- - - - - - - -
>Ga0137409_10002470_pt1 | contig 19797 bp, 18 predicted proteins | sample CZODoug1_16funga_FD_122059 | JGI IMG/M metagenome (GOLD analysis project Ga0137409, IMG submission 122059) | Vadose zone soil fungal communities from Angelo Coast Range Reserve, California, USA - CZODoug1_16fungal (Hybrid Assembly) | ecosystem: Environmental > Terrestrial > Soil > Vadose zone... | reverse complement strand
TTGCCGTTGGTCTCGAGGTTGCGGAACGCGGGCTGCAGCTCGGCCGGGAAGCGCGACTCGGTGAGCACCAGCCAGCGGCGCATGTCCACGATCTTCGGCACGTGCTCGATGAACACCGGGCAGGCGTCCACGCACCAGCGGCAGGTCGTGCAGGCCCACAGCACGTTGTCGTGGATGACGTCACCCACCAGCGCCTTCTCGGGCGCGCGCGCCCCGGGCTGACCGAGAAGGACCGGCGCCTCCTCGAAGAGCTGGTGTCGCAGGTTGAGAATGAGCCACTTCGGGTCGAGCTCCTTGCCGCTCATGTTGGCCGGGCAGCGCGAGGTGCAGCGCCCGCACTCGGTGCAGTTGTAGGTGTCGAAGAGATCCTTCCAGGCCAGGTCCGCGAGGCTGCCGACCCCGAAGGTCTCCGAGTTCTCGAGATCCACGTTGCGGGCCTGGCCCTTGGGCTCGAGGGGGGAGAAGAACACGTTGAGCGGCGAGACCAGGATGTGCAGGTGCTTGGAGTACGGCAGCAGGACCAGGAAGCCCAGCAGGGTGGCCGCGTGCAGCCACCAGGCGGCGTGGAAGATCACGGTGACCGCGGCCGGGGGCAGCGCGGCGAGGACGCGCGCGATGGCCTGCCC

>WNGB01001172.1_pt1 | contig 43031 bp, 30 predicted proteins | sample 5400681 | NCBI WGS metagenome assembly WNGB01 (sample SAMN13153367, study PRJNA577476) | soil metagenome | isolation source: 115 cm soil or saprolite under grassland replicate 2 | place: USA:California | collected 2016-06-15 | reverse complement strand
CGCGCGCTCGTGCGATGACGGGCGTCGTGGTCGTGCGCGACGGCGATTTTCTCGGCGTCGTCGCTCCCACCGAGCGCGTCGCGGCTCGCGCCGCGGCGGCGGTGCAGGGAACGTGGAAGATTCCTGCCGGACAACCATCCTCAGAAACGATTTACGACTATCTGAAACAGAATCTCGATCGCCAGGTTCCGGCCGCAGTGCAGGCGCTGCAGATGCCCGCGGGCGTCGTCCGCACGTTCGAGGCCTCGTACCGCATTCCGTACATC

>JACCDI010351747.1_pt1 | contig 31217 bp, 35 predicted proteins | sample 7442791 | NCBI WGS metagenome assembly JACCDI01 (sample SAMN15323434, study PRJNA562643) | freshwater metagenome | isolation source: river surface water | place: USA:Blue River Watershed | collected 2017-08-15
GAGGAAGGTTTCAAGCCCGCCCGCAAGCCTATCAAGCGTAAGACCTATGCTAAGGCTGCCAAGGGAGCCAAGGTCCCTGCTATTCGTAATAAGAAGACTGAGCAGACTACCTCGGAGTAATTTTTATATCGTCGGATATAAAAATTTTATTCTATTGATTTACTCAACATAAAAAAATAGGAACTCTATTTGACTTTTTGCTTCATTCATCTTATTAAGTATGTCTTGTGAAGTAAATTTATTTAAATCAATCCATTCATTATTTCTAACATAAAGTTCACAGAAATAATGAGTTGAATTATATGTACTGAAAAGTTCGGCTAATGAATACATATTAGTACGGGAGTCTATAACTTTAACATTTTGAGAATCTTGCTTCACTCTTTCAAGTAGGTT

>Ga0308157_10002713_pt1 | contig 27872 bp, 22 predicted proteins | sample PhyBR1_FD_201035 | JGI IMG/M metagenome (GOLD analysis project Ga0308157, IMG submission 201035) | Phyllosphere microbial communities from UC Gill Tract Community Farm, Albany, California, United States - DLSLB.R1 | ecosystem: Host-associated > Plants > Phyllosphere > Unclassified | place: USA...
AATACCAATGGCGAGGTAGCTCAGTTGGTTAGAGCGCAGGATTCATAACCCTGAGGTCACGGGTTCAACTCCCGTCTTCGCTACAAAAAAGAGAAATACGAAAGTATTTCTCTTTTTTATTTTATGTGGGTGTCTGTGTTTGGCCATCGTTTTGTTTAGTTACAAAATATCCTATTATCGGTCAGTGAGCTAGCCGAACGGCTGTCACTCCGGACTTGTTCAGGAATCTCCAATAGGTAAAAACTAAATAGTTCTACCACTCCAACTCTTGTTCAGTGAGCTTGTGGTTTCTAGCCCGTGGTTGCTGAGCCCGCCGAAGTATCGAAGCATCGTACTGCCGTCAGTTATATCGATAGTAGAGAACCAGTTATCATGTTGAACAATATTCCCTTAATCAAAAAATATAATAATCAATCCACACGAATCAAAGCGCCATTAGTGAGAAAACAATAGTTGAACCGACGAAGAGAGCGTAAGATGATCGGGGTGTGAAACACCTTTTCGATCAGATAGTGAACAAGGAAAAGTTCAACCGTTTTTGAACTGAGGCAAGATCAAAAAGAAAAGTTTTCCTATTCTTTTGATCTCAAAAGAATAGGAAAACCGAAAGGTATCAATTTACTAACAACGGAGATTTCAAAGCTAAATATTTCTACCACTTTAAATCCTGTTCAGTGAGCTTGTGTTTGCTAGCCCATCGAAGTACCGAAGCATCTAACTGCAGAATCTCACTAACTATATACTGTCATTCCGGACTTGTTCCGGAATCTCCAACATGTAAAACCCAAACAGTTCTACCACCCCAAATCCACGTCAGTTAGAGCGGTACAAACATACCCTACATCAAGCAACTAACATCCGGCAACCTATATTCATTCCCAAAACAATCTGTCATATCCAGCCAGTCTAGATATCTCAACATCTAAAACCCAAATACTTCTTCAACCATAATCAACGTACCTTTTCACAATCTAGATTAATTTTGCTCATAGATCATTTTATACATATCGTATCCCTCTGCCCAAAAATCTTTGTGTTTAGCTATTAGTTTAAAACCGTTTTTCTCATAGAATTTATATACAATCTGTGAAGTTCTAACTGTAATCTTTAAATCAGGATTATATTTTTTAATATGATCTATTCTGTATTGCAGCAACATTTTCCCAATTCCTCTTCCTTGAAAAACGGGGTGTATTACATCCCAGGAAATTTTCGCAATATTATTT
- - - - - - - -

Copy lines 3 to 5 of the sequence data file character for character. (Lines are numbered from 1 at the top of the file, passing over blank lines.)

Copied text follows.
>WNGB01001172.1_pt1 | contig 43031 bp, 30 predicted proteins | sample 5400681 | NCBI WGS metagenome assembly WNGB01 (sample SAMN13153367, study PRJNA577476) | soil metagenome | isolation source: 115 cm soil or saprolite under grassland replicate 2 | place: USA:California | collected 2016-06-15 | reverse complement strand
CGCGCGCTCGTGCGATGACGGGCGTCGTGGTCGTGCGCGACGGCGATTTTCTCGGCGTCGTCGCTCCCACCGAGCGCGTCGCGGCTCGCGCCGCGGCGGCGGTGCAGGGAACGTGGAAGATTCCTGCCGGACAACCATCCTCAGAAACGATTTACGACTATCTGAAACAGAATCTCGATCGCCAGGTTCCGGCCGCAGTGCAGGCGCTGCAGATGCCCGCGGGCGTCGTCCGCACGTTCGAGGCCTCGTACCGCATTCCGTACATC

>JACCDI010351747.1_pt1 | contig 31217 bp, 35 predicted proteins | sample 7442791 | NCBI WGS metagenome assembly JACCDI01 (sample SAMN15323434, study PRJNA562643) | freshwater metagenome | isolation source: river surface water | place: USA:Blue River Watershed | collected 2017-08-15